Gorsuch hearing

There are many conservatives who made a big trade-off when they decided to support Donald Trump in spite of what even they would describe as monumental moral failings, including members of his own administration.

That big trade-off will be put to the test this week, as the Supreme Court hears the first abortion-related case since the elevation of Trump nominee Neil Gorsuch to the court.

On Monday, the court agreed to hear arguments in National Institute of Family and Life Advocates (NIFLA) v. Becerra, a case in which so-called “crisis pregnancy centers” seek to challenge a California law requiring them to post a notice informing patients that state programs for reproductive services, including abortions, are available.

The crisis pregnancy centers argue that the law infringes on their rights of free speech and free exercise of religion, while California argues “no, it doesn't.”

The 9th Circuit Court of Appeals upheld the law, and rightly so, finding that the required notice constitutes “professional speech” and is subject to a lower level of constitutional scrutiny, while the First Amendment claim was unlikely to succeed based on the fact that the law is “facially neutral.”

In the 9th Circuit opinion, Judge D.W. Nelson cited a plethora of precedents, including this one for that “facially neutral” claim:

To determine the object of a law, we must begin with its text, for the minimum requirement of neutrality is that a law not discriminate on its face. A law lacks facial neutrality if it refers to a religious practice without a secular meaning discernable from the language or context.

That opinion was written by Justice Anthony Kennedy, who serves as the swing vote on the current court, so this case isn't likely to reshape precedent all that much, but Gorsuch's reaction to it could signal the direction a future Trump court might take on such an issue. Trump is licking his chops at the prospect of getting to appoint more justices, and Gorsuch's performance here will be a test of how those appointments might go.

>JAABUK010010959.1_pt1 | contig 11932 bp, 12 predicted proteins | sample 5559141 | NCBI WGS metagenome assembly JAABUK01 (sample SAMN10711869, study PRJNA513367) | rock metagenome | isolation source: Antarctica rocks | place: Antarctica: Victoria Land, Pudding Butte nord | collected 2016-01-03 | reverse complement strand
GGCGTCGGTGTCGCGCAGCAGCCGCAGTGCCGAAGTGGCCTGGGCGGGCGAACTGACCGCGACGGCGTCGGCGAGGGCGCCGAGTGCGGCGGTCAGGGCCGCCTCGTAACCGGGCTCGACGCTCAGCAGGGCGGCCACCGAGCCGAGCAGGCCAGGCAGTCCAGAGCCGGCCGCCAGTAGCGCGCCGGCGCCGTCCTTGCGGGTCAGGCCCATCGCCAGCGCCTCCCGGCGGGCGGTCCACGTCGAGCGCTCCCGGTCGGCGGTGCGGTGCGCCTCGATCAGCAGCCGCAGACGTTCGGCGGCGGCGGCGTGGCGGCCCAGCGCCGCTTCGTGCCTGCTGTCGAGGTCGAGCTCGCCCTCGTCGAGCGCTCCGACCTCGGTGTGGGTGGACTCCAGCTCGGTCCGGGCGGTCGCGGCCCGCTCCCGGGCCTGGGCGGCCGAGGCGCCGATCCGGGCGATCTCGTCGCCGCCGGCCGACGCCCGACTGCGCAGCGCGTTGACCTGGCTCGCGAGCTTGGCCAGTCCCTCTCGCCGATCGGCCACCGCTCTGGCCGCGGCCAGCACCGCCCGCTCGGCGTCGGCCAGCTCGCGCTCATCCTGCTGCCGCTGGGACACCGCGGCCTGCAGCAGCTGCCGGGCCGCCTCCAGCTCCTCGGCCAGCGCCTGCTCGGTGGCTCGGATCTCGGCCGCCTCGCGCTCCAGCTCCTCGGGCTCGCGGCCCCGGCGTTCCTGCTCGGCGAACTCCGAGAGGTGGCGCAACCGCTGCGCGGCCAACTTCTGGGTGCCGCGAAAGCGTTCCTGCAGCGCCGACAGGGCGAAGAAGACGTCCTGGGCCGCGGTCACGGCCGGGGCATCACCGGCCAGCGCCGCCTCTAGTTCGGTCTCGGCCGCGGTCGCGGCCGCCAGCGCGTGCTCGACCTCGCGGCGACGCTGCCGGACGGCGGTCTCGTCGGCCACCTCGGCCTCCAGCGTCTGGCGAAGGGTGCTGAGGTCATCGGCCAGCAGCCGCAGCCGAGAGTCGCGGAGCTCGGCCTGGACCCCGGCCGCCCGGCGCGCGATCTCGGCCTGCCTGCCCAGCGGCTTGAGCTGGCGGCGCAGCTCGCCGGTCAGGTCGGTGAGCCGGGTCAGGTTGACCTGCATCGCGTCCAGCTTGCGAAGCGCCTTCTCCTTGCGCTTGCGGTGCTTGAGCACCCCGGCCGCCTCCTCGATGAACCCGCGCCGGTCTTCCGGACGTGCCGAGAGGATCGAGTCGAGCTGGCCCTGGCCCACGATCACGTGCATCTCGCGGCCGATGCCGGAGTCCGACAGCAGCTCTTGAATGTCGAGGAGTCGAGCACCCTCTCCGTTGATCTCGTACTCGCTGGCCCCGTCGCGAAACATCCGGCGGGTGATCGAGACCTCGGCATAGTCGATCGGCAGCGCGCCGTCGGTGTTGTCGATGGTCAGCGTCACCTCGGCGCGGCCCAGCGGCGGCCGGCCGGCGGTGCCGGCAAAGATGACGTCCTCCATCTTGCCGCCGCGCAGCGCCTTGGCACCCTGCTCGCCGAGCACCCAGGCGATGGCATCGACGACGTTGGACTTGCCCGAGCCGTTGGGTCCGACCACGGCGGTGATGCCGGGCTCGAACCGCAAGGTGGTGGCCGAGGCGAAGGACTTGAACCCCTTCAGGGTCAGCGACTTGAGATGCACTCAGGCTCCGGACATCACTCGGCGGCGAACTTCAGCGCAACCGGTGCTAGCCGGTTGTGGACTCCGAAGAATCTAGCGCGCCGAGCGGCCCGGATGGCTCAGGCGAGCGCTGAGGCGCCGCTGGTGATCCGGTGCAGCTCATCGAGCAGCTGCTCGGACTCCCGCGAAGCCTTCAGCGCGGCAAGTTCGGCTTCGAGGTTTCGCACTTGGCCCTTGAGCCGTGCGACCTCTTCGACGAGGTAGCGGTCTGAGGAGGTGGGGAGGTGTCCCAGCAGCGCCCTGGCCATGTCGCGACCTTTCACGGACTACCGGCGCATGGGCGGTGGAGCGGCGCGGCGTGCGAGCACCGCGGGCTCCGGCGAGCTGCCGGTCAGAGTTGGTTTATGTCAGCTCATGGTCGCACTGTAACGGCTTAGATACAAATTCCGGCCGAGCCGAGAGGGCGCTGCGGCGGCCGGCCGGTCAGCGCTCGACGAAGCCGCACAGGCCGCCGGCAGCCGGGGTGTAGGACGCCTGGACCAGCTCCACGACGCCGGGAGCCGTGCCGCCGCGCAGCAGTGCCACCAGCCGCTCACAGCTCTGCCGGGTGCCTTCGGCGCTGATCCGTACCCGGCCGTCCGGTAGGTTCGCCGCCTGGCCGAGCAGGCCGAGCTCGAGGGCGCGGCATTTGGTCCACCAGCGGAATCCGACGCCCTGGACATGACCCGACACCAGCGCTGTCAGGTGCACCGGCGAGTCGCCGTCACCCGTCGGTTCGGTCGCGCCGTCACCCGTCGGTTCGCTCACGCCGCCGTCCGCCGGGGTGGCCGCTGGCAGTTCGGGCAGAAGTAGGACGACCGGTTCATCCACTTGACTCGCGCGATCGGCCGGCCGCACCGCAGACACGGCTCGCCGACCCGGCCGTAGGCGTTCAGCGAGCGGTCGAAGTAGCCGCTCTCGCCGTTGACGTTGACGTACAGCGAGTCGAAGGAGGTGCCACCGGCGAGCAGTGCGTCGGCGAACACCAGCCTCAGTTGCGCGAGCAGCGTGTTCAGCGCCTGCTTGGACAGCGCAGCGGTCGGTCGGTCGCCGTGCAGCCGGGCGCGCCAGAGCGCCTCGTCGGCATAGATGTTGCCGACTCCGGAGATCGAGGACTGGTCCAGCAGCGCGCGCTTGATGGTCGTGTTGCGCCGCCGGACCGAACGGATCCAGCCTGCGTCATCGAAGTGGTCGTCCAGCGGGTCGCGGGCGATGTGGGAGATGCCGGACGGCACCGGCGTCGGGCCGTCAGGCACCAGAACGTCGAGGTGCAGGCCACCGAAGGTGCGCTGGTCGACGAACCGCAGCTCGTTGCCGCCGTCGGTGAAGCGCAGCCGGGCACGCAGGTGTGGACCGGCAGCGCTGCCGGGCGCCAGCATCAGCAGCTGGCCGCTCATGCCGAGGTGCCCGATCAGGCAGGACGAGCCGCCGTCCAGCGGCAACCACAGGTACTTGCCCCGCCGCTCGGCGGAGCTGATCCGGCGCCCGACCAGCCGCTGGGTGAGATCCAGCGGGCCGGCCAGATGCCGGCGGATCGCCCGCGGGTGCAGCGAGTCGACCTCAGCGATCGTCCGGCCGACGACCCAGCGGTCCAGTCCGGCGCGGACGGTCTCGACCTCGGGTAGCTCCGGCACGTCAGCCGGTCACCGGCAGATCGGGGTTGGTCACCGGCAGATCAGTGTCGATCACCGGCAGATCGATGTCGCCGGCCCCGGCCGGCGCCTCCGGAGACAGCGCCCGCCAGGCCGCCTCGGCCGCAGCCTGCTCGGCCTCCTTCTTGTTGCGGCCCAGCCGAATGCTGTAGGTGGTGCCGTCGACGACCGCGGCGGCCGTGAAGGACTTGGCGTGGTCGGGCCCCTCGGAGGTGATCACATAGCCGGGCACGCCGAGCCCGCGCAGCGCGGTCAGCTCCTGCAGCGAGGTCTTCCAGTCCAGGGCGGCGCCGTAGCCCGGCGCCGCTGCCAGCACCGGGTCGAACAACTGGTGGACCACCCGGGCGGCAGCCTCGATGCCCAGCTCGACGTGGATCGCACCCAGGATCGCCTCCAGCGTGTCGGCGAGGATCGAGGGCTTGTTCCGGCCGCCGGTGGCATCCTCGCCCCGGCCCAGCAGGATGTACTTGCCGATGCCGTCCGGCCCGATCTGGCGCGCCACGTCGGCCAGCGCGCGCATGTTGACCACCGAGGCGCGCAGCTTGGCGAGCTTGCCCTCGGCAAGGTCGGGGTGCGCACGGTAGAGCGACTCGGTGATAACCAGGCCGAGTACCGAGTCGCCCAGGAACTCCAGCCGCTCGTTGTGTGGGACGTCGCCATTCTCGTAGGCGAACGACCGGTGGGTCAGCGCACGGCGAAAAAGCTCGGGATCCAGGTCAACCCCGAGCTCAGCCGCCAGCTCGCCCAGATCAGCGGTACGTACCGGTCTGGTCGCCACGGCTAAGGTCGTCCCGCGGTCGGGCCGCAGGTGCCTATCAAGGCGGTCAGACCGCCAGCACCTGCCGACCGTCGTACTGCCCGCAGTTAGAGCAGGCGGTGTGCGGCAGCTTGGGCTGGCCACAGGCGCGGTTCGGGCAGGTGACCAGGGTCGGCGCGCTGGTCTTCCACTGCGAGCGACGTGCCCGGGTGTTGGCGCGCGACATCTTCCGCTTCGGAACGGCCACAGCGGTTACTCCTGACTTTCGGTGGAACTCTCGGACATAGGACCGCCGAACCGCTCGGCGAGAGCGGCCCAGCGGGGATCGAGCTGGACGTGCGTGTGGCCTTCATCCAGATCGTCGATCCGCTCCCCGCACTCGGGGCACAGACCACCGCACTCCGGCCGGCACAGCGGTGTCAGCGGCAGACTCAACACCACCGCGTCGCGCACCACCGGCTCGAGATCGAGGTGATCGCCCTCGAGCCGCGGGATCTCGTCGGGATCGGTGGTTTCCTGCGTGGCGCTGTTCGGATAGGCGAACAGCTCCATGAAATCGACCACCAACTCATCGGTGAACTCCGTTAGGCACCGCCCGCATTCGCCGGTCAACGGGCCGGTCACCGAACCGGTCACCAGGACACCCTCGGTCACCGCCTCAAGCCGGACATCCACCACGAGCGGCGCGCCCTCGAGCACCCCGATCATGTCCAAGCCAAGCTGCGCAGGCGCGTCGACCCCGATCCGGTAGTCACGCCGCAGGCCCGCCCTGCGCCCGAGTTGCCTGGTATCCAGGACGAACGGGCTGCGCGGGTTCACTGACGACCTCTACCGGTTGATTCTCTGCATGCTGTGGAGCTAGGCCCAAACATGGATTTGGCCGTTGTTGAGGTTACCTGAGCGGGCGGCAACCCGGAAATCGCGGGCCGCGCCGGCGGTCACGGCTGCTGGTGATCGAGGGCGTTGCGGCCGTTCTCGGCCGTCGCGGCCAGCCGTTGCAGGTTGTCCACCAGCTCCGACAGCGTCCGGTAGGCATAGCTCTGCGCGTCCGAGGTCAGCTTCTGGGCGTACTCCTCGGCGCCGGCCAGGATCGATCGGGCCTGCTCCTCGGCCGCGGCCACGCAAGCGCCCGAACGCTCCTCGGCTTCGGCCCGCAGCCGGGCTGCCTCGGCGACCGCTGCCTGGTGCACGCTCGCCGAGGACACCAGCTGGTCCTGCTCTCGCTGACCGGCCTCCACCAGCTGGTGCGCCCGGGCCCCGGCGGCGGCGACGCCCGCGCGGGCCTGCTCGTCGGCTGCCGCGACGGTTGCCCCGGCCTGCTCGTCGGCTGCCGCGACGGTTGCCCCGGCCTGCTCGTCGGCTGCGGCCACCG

Gorsuch has thus far leaned heavily on the “plain meaning” crutch during his time on the court, but this case affords him little refuge in that regard. There are no “penumbral” gray areas in which to hide, like what Gorsuch calls the “nontextual” right to privacy that's at the heart of Roe v. Wade.

The “plain meaning” of this law is that if you're a licensed medical practitioner, you have to disclose pertinent medical information. To be honest, NIFLA's claim is so weak that this might not even end up being as close as a 5-4 decision.

But if Gorsuch rules against NIFLA, the fallout for Trump could be considerable. Trump's ability to appoint justices who will attack reproductive freedom was a major selling point for conservatives, including White House Press Secretary Sarah Huckabee Sanders, who called Trump's remarks about sexual assault “disgusting,” and White House Counselor Kellyanne Conway, who cited Supreme Court appointments as a key reason for sticking with Trump after the “Access Hollywood” tape dropped.

The irony is that this case would actually be a poor way to judge Gorsuch's secretive views on Roe v. Wade if he were to rule against NIFLA. But if he rules in its favor, he would be outing himself as a purely activist judge not a year into his term and providing rocket fuel to an anti-Trump resistance that's already breaking atmosphere with huge Democratic wins last week.

Please note: This is a commentary piece. The views and opinions expressed within it are those of the author only and do not necessarily reflect the editorial opinion of IJR.

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